Undergraduate research: How to get involved in research
Getting involved in research is one of the most important things you can do as an undergraduate student. Doing research not only enhances your learning experience in the present, but it also provides you with an introduction to the people and processes that will make up the professional world of your future, and gives you a competitive edge when you begin your career or apply for graduate study.
Although you can receive academic credit for research by signing up for "Directed Research," beginning research is much more complicated than simply filling in a box on your registration form. You will need to think about your own needs–that is, what you hope to gain from doing research; then find a research project that meets your needs; then obtain a position on that project for yourself. Following are a few tips to help you organize this process.
- Think about what you want to do. It’s possible that you may already know exactly what you want to do with your life, and if so, that’s great! You will be looking for research opportunities that directly pertain to this goal. It’s also possible that there are many things you’d like to do, and you haven’t yet made up your mind which will be your life’s work. That’s not unusual! And, it doesn’t mean you can’t do research! Think about the classes you’ve had that you particularly enjoyed, and then check out websites related to these classes or fields (for example, if you really enjoyed general chemistry, visit the chemistry webpage). Read faculty profiles and individual web pages to see what kind of research is going on.
- Contact the appropriate faculty researcher either by phone or e-mail to set up an appointment to talk about research. Find out ahead of time if there are any forms you need to fill out in order to be considered as a student researcher. Be prepared for your appointment!
- You should know something about the work of the faculty member you are meeting with.
- You should have some idea of what you hope to gain from doing research with him or her, and be able to articulate why this particular project appeals to you.
- You should be ready to provide basic information, such as your major, background courses you’ve had, any previous research experience or special skills, and your phone number or e-mail address. If you have a resume or curriculum vitae, that is ideal–bring it with you to the meeting, or send it ahead.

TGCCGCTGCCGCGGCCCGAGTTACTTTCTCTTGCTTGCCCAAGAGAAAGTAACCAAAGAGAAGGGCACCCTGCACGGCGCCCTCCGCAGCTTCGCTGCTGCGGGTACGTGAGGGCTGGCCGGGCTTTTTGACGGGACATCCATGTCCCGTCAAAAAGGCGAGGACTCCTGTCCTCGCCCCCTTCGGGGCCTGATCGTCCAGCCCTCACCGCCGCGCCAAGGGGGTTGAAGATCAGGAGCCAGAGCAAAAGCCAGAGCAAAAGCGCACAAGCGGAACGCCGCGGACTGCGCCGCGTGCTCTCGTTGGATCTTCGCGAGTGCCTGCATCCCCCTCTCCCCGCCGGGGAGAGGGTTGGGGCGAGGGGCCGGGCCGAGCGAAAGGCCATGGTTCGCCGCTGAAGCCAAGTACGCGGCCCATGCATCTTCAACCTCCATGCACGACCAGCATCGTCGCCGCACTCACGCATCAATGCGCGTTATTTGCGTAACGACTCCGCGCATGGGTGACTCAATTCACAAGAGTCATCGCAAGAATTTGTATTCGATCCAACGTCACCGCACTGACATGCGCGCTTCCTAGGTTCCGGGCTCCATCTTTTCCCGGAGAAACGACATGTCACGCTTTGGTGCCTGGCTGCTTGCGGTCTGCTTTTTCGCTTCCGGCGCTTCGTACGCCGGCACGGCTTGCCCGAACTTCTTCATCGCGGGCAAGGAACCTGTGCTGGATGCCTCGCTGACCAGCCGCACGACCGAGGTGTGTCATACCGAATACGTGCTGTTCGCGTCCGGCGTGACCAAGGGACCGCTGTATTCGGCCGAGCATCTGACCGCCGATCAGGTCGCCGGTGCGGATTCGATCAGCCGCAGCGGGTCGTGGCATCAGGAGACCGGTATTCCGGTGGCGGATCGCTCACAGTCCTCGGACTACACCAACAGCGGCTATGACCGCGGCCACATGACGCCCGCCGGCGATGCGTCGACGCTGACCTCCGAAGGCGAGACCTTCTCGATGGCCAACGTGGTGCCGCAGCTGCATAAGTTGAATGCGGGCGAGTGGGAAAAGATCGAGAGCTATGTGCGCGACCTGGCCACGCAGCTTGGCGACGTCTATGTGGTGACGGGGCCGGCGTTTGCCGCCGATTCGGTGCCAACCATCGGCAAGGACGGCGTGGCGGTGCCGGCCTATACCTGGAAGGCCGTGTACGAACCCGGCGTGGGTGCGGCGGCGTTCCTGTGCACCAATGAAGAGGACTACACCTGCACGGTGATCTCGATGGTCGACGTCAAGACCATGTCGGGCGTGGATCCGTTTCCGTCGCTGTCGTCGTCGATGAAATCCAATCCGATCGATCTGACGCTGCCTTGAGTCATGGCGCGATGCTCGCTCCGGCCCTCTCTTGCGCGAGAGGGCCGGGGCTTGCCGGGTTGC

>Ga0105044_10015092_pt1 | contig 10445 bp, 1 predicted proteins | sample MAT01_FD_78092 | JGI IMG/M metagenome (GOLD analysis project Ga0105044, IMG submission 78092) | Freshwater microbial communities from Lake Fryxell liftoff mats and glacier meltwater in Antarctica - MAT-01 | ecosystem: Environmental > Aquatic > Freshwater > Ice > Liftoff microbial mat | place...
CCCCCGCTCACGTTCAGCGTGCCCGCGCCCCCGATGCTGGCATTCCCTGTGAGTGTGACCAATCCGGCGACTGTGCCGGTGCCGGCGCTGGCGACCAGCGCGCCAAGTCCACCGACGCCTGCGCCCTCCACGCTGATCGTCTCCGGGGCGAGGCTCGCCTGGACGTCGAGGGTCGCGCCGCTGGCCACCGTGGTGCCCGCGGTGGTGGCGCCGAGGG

- Know what you are willing to give–how many hours per week do you want to devote to research? What are your available times for the current quarter? For how many quarters would you like to do research?
- Be prepared to answer questions such as: "Why do you want to do research?" ("I’m not sure," isn’t a good answer!)
- If you cannot find a research project that exactly fits your needs, there are several options:
- Be flexible. Think about the skills you hope to gain and decide whether you can achieve your goals through a different sort of project. If so, go for it!
- Ask for a referral. Find a faculty person whose research interests most closely match your own and make an appointment to talk with him or her. The faculty member may know someone who is doing the type of research you are interested in, and may be able to put you in contact with this person.
- Design an independent project. This option is for undergraduate students who already know something about research–it is generally more challenging than joining a research project in progress, but if you have the motivation, it can be done. Find a faculty mentor who has some expertise in the area you’d like to research, and talk with him or her about designing your own project. You will need a faculty mentor in order to do independent research, so talk to several people to find out if they might be available to supervise you.
- If you would like to talk about general research-related issues, please feel free to call Leslie R. Martin, Director of the Office of Sponsored Research at La Sierra University. Her phone number is (951) 785-2454.